Written by lifeathumber On the

Are you worried about the level of risk involved with engaging in sexual activity?

The Consent Peer Education Program (CPEP) recognizes there are many reasons why someone may choose to participate in sexual activity during COVID-19 and that there are folks who may be at more risk than others. Sexual activity is a part of our overall well-being and while there are risks involved, the benefits of engaging in sexual activity for one’s mental and emotional well-being may outweigh those risks. To help folks stay safe during the pandemic, here are things we have to know about consent and safe sex during COVID-19.


Consent during a global pandemic is in many ways the same as it is when we’re not in a pandemic; the same principles apply.

  • We want to ensure that we’re getting a clear, vocal indication from our partners that they’re agreeing to the sexual activity.
  • Consent can be revoked at any time, and we should be checking in with our partners throughout to ensure they’re enjoying the experience; everyone involved should be sober and conscious.
  • We made a really great video about consent that you can watch on our YouTube channel.

    • If we’re going to meet up with someone in person, we should also be honest about our level of risk we’re engaging in during the pandemic. You and your partners should know whether you’ve been wearing masks when going out, maintaining your bubble of 10 people or not, and abiding by other guidelines health professionals have been sharing with regards to COVID-19.

      If we’re not meeting up in person, but engaging in behaviours like sex over video calls or sending nude photos and videos, again, the principles of consent remain the same. Just because someone is being flirty over messaging or sending winky face and eggplant emojis, doesn’t mean that they want to receive a nude photo: we can’t assume, and still need to ask. And it doesn’t have to be awkward; for instance, we could ask, “How about I show you?” And then our partners can say yes or say no, and we proceed from there. Even if we’re on hookup apps or have been seeing someone for a long time, we still need consent!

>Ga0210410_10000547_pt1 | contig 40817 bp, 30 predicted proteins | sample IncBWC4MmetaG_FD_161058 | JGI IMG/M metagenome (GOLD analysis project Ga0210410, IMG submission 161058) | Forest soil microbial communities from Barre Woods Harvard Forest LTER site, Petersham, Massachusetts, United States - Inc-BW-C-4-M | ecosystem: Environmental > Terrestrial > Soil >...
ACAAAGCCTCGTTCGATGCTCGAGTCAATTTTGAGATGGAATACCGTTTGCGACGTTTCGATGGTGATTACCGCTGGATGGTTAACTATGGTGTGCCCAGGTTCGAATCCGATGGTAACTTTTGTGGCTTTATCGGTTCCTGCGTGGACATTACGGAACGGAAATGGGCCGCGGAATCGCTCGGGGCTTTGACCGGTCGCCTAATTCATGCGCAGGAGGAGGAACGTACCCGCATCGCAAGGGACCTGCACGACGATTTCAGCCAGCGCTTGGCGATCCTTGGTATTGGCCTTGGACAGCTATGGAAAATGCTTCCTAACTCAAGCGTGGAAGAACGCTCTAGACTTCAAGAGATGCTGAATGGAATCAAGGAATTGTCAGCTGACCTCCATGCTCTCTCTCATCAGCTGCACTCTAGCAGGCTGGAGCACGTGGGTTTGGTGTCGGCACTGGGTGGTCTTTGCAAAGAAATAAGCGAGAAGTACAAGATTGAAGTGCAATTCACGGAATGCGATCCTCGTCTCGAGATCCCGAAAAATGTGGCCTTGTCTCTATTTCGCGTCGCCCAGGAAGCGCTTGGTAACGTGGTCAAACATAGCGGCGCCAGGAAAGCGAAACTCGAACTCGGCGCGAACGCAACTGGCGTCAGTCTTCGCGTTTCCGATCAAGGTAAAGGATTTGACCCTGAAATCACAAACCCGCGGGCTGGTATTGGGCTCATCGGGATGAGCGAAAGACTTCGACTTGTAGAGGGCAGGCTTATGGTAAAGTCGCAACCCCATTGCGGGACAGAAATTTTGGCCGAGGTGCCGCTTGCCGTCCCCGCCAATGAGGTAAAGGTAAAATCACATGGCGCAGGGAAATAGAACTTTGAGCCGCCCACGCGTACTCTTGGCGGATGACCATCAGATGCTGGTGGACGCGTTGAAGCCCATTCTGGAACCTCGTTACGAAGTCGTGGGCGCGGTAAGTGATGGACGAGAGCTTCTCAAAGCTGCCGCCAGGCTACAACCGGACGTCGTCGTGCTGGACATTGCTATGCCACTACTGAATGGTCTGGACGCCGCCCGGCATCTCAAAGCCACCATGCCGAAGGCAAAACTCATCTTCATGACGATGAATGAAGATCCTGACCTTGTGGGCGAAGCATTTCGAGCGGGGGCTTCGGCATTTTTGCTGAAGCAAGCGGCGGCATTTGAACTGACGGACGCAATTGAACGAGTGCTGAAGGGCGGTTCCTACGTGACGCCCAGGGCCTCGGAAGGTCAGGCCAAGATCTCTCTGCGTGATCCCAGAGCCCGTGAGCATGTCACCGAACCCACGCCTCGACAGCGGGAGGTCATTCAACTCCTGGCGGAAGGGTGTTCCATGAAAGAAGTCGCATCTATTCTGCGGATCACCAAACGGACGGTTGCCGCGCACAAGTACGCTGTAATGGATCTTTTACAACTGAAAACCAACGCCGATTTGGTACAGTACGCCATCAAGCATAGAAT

Safe Sex

      If we’re engaging in sex in or out of a pandemic, there is risk involved, and there isn’t a foolproof way to manage that. The COVID-19 pandemic does add risks to engaging in sexual activity, and the number one way to reduce your risk of getting coronavirus from sexual activity would be to not participate—but we know that’s not realistic for everyone and it’s not necessarily healthy for everyone. Some things to consider if engaging in in-person sexual activity:

      • Group sex is riskier than single partner sex, and you will be safer if you’re engaging with a lower number of sexual partners.
      • If you or your partners are experiencing any symptoms of COVID-19, do not engage in sexual activity and ensure you get tested.
      • Wash your hands and any sex toys you use before and after with soap and water, and don’t share your sex toys.
      • Use condoms.
      • Kissing is riskier than some other sexual behaviours. Use barriers that limit face-to-face contact but still allow sexual activity; there were a lot of laughs about British Columbia recommending glory holes, but using them could reduce risk as there is no swapping of saliva for folks.
      • Continue to get regular STI testing.

      For folks who are not meeting up in person and are choosing to engage virtually, there are still some considerations we should make. For instance, when sending nude photos or videos, it is advisable to keep your face and identifying features (such as tattoos, scars, birthmarks) out of the photo or video; while we are hopefully engaging with people we can trust to respect our nudes and keep them private, removing identifying features is an extra layer of protection for us.

      If you’re newer to engaging in sexual activity online or virtually, take some time to learn about different methods (sexting, video calls, phone calls, chat rooms, etc.) and figure out what is within your comfort zone.

      We encourage folks to stay updated with new information about COVID-19 as it is released.

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